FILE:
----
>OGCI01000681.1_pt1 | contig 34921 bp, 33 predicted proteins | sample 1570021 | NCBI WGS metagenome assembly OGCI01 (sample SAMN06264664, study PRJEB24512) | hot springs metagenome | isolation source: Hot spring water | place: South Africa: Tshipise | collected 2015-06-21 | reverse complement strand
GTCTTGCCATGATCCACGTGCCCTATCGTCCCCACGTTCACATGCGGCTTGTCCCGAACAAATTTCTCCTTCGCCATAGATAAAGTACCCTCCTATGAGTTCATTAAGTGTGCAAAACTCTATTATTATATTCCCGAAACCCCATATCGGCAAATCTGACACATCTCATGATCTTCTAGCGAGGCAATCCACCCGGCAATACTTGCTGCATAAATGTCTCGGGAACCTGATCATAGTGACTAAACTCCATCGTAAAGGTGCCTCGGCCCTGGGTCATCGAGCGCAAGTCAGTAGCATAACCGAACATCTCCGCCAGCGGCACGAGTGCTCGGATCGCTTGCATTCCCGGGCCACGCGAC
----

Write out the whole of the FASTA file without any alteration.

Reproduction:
>OGCI01000681.1_pt1 | contig 34921 bp, 33 predicted proteins | sample 1570021 | NCBI WGS metagenome assembly OGCI01 (sample SAMN06264664, study PRJEB24512) | hot springs metagenome | isolation source: Hot spring water | place: South Africa: Tshipise | collected 2015-06-21 | reverse complement strand
GTCTTGCCATGATCCACGTGCCCTATCGTCCCCACGTTCACATGCGGCTTGTCCCGAACAAATTTCTCCTTCGCCATAGATAAAGTACCCTCCTATGAGTTCATTAAGTGTGCAAAACTCTATTATTATATTCCCGAAACCCCATATCGGCAAATCTGACACATCTCATGATCTTCTAGCGAGGCAATCCACCCGGCAATACTTGCTGCATAAATGTCTCGGGAACCTGATCATAGTGACTAAACTCCATCGTAAAGGTGCCTCGGCCCTGGGTCATCGAGCGCAAGTCAGTAGCATAACCGAACATCTCCGCCAGCGGCACGAGTGCTCGGATCGCTTGCATTCCCGGGCCACGCGAC